“We were told that we would have to surrender unarmed and raise a white flag. We were told to throw away all military equipment…Pulidevan told us our security had been guaranteed by the security forces.”
This witness saw Pulidevan and Nadesan and others walking towards the bridge at dawn on 18 May 2009. He later met Col. Ramesh (from Batticaloa) who was in civilian dress and moving towards the bridge. As they crossed the bridge in a crowd of people, Col. Ramesh told Witness 4 that the political leaders including Pulidevan and Nadesan had already crossed the bridge carrying a white flag. He said he didn’t think there would be any problems because everyone had surrendered.
“The sound of crying and pleading and the smells of explosives, blood and dead bodies was beyond endurance. There was no one at this time to bury the corpses. I had to overcome my normal reactions and emotions and exhaustion and simply try to focus on saving my family As I tried to escape south towards Wadduvakal, I saw dead bodies and blood spread everywhere. I had to step over the corpses as I walked.”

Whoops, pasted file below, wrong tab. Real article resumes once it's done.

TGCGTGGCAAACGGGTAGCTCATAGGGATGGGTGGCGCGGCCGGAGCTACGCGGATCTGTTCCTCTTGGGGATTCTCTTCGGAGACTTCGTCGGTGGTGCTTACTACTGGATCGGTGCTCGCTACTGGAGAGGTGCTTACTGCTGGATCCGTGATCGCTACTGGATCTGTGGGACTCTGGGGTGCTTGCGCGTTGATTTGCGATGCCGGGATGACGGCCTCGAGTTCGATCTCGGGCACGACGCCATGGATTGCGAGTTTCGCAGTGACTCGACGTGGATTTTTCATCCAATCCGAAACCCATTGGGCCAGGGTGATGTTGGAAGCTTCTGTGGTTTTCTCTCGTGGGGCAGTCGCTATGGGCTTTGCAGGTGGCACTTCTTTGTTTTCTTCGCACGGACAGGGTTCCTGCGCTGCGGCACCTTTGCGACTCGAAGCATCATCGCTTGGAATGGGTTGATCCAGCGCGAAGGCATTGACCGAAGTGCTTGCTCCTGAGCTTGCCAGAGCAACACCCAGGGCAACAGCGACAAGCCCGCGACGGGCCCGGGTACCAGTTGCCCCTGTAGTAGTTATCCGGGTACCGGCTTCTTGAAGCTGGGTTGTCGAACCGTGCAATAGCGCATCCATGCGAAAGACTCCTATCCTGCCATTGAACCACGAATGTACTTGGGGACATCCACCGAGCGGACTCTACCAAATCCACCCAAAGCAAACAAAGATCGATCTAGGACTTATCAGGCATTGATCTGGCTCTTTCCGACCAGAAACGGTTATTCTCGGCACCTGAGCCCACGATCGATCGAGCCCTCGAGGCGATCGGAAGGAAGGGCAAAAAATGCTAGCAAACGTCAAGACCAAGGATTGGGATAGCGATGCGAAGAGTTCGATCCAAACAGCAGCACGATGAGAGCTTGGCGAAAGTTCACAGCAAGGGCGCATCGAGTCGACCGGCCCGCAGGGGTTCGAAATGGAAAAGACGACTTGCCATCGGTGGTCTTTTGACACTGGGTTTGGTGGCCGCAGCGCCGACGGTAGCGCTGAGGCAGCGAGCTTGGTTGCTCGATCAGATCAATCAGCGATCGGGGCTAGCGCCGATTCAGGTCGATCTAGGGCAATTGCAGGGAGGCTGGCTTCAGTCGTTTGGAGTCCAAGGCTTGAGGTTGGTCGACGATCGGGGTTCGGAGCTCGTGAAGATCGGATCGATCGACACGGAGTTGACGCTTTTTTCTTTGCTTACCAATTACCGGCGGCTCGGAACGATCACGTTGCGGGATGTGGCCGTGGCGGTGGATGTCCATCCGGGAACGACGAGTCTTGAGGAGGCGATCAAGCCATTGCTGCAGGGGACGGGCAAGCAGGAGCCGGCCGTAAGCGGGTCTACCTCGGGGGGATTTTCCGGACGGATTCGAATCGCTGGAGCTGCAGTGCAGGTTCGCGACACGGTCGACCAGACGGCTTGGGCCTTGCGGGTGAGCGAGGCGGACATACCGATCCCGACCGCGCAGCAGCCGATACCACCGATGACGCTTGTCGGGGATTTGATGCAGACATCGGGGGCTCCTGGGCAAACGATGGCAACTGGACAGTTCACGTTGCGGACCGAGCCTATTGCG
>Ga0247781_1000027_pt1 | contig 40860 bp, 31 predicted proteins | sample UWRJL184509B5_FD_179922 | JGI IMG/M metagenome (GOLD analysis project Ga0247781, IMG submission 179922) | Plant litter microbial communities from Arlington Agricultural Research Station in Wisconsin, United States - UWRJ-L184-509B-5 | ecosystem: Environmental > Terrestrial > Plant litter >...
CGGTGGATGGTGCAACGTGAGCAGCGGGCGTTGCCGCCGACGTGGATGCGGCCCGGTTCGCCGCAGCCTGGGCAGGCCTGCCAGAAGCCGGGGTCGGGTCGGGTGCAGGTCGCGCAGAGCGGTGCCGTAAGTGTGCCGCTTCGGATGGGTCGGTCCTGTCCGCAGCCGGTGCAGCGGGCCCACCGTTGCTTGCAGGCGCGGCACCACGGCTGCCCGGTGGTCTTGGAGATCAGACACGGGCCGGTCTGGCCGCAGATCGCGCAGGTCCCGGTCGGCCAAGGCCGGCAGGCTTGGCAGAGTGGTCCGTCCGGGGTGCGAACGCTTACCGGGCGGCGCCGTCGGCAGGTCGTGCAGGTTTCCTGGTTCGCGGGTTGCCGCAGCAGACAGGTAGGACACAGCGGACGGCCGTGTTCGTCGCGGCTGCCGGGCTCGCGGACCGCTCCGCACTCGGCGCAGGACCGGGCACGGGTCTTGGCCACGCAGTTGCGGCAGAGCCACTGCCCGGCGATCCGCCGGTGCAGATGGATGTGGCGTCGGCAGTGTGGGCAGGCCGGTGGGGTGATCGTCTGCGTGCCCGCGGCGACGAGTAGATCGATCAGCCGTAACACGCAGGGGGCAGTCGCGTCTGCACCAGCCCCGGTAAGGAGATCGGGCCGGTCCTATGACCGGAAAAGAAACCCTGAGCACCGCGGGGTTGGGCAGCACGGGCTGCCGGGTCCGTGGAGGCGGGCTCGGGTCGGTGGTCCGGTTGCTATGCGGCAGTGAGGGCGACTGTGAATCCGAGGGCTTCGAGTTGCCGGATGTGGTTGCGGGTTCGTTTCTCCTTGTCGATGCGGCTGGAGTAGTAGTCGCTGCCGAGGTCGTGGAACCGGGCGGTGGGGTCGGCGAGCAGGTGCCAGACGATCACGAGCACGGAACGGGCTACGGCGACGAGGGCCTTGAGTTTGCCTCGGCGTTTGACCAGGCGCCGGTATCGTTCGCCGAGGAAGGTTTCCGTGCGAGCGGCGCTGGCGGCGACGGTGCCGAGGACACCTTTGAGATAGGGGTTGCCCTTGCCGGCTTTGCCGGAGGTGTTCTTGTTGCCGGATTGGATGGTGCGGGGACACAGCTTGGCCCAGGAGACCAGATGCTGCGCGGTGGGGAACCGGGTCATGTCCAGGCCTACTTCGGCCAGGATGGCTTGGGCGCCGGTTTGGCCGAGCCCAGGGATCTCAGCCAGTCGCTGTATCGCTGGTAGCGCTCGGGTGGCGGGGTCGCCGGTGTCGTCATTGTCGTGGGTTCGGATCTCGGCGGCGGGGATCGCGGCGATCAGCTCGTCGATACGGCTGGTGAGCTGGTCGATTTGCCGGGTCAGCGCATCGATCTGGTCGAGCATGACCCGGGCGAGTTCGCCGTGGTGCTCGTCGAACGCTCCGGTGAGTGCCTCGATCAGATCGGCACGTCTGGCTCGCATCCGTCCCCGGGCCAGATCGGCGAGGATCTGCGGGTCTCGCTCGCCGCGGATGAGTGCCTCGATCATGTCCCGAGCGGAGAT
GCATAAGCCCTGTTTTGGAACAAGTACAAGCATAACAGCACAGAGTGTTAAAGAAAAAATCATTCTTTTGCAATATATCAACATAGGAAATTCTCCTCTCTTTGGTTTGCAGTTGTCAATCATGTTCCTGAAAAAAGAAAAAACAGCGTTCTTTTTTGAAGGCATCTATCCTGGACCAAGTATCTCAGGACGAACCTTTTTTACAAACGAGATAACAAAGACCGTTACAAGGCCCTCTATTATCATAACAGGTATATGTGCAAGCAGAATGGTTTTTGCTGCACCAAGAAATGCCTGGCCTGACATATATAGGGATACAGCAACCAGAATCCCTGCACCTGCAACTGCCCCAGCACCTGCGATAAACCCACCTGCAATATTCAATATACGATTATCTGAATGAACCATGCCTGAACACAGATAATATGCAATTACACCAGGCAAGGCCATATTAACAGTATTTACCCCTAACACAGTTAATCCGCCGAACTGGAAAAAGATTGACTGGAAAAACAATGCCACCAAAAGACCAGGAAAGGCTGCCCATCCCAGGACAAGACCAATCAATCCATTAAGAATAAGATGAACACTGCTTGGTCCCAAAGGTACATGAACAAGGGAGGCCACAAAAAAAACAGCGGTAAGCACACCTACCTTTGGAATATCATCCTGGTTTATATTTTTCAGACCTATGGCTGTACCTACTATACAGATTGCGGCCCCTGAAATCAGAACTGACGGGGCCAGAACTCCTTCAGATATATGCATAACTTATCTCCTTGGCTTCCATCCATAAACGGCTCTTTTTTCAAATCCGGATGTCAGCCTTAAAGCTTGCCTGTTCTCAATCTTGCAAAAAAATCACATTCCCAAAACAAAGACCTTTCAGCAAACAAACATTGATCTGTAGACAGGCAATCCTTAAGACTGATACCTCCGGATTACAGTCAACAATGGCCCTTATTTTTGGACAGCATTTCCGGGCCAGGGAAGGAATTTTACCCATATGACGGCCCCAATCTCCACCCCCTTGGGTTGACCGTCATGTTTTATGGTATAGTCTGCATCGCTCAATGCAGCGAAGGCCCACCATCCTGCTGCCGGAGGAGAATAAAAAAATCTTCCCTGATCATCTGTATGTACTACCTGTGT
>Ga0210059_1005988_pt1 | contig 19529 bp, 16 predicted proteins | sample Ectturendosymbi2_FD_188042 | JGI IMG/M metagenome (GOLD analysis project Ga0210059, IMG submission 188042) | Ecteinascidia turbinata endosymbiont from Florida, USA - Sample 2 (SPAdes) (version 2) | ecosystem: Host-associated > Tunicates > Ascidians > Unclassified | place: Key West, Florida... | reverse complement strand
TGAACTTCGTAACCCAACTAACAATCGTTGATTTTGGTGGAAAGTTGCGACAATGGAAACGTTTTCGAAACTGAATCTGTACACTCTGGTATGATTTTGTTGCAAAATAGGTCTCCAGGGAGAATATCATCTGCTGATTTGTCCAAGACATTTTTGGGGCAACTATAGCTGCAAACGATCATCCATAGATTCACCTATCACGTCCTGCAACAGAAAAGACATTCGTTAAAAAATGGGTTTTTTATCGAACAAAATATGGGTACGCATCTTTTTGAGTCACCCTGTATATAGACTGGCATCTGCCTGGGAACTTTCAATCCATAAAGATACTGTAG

At 0630 am on 18 May 2009, approximately twelve people left the bunkers carrying at least two white flags. All wore civilian clothing – the men were in white sarongs and shirts.
Witness 2 was lying on the embankment watching the surrender. He saw that the man carrying the white flag was Nadesan and he also identified Nadesan’s wife and Puidevan in this group.
The first batch to cross was met by two different teams of soldiers, including according to an eyewitness, the 58th Division Commander, Shavendra Silva (currently Sri Lanka’s Deputy Permanent Representative at the UN in New York), who went up to greet them.
Several witnesses heard Nadesan’s wife shouting in Sinhala to the soldiers. One witness saw the men in the group had their hands held behind their backs by the soldiers though he couldn’t see if they were tied or handcuffed.